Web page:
Monday, July 3, 2023

Cut Marked Hominin Fossil from the Pleistocene

Environmental & Science Education,  STEM, Anthropology, Paleontology, Models, History of Science

Ed Hessler

"A fossilized leg bone bearing cut marks made by stone tools might be the earliest evidence that ancient humans butchered and ate each other's flesh" is the opening sentence in a Nature News report (June 26, 2027) by Lilly Tozer. (italics added)

The hominin tibia bone is 1.45 million-years-old and Tozer writes about is "described in Scientific Reports, features cuts similar to butchery marks found on fossilized animal bones from around the same time. The scrapes are located at an opportune spot for removing muscle, suggesting that they were made with the intention of carving up the carcass for food." 

Paleoanthropologist Briana Pobiner found it at the National Museums of Kenya where she was examining a collection of fossils searching for bite marks made by animals.

Here are a few notes I made from the the scientific report:

--the hominin species from which the tibia was found is not known

--impressions taken from the bone (see methods section paper for details) were compared with an existing data base of nearly 900 indicated that of the eleven marks, two were made by lions and that the remaining nine were made by stone tools

--Hominin butchery is not unknown and has been found in specimens from Europe and Africa

--the paper is beautifully illustrated, each with explanations and appropriate labels. They all caught my eye but as a small sample here are three: one of all the cut and tooth marks (labeled), one of a close up of three non-human (faunal) fossil specimens showing similar cut marks and one of a closeup of the lion tooth mark compared with a modern tooth mark--a processed 3-D model (see methods)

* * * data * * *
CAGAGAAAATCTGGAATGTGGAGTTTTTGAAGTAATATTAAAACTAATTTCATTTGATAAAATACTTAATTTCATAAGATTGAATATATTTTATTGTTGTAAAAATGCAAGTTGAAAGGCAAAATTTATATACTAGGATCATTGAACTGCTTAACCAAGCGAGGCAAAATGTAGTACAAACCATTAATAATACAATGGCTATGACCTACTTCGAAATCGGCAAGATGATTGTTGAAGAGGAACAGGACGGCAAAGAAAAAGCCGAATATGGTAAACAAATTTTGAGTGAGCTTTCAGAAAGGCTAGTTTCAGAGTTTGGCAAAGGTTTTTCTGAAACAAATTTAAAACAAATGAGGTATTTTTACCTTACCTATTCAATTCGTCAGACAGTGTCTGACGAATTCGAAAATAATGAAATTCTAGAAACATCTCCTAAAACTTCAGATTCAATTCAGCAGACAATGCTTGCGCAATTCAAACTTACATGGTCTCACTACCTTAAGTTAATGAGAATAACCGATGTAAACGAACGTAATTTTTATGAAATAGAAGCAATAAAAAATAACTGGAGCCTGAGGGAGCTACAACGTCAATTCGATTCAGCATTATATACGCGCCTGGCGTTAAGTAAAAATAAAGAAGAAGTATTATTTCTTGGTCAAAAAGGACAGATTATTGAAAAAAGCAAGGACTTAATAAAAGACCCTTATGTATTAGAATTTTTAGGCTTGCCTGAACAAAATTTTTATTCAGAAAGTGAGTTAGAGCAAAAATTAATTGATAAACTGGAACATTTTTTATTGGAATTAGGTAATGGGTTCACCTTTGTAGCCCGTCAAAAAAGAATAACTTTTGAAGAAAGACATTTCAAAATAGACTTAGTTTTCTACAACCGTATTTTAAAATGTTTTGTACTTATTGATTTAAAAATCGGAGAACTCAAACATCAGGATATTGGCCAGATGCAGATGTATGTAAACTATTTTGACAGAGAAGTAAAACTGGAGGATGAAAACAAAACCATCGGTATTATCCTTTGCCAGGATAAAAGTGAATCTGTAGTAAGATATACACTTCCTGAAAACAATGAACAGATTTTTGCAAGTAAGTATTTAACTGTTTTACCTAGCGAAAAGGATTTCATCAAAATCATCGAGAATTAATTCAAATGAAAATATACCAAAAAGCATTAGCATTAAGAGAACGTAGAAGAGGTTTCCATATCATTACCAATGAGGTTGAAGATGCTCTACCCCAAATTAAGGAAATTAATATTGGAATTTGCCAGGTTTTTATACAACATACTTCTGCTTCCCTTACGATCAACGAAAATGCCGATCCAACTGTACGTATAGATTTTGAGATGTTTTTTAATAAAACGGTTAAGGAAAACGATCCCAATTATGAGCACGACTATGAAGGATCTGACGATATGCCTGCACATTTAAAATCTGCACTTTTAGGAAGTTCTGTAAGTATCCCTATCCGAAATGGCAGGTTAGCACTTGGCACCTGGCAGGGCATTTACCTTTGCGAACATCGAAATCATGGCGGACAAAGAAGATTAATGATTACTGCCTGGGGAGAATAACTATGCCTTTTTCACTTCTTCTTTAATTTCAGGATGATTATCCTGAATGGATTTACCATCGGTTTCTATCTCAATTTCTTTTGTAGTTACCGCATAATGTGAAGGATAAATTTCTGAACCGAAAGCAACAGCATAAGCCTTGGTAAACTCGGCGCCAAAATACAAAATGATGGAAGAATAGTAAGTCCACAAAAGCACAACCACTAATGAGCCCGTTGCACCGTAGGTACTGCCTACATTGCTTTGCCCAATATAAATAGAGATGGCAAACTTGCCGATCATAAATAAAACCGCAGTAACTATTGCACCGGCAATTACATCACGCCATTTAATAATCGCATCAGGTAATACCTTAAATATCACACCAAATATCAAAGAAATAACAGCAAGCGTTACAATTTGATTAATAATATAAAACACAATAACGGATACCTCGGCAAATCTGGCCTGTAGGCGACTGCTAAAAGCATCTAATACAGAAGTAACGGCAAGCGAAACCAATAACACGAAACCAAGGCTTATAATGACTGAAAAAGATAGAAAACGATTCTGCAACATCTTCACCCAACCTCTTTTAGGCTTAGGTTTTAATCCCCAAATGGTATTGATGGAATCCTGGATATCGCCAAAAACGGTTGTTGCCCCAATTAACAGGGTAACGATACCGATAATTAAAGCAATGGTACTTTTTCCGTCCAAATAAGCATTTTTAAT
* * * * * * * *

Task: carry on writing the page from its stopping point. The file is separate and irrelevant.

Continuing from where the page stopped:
--a thorough discussion of anthropophagy which refers to occasional consumption of humans by other humans and cannibalism, a cultural practice which includes past research very much worth reviewing and interesting on what is known

--evidence for Pleistocene hominin butchery on humans (also worth reviewing)

I suggest reading Tozer's reporting first before taking a look at the full scientific paper. It includes a "revealing" photograph of the marks. I liked it especially for calling to attention the role of training and experience in observing such small details on a bone.
About the Pleistocene see this Wiki entry.

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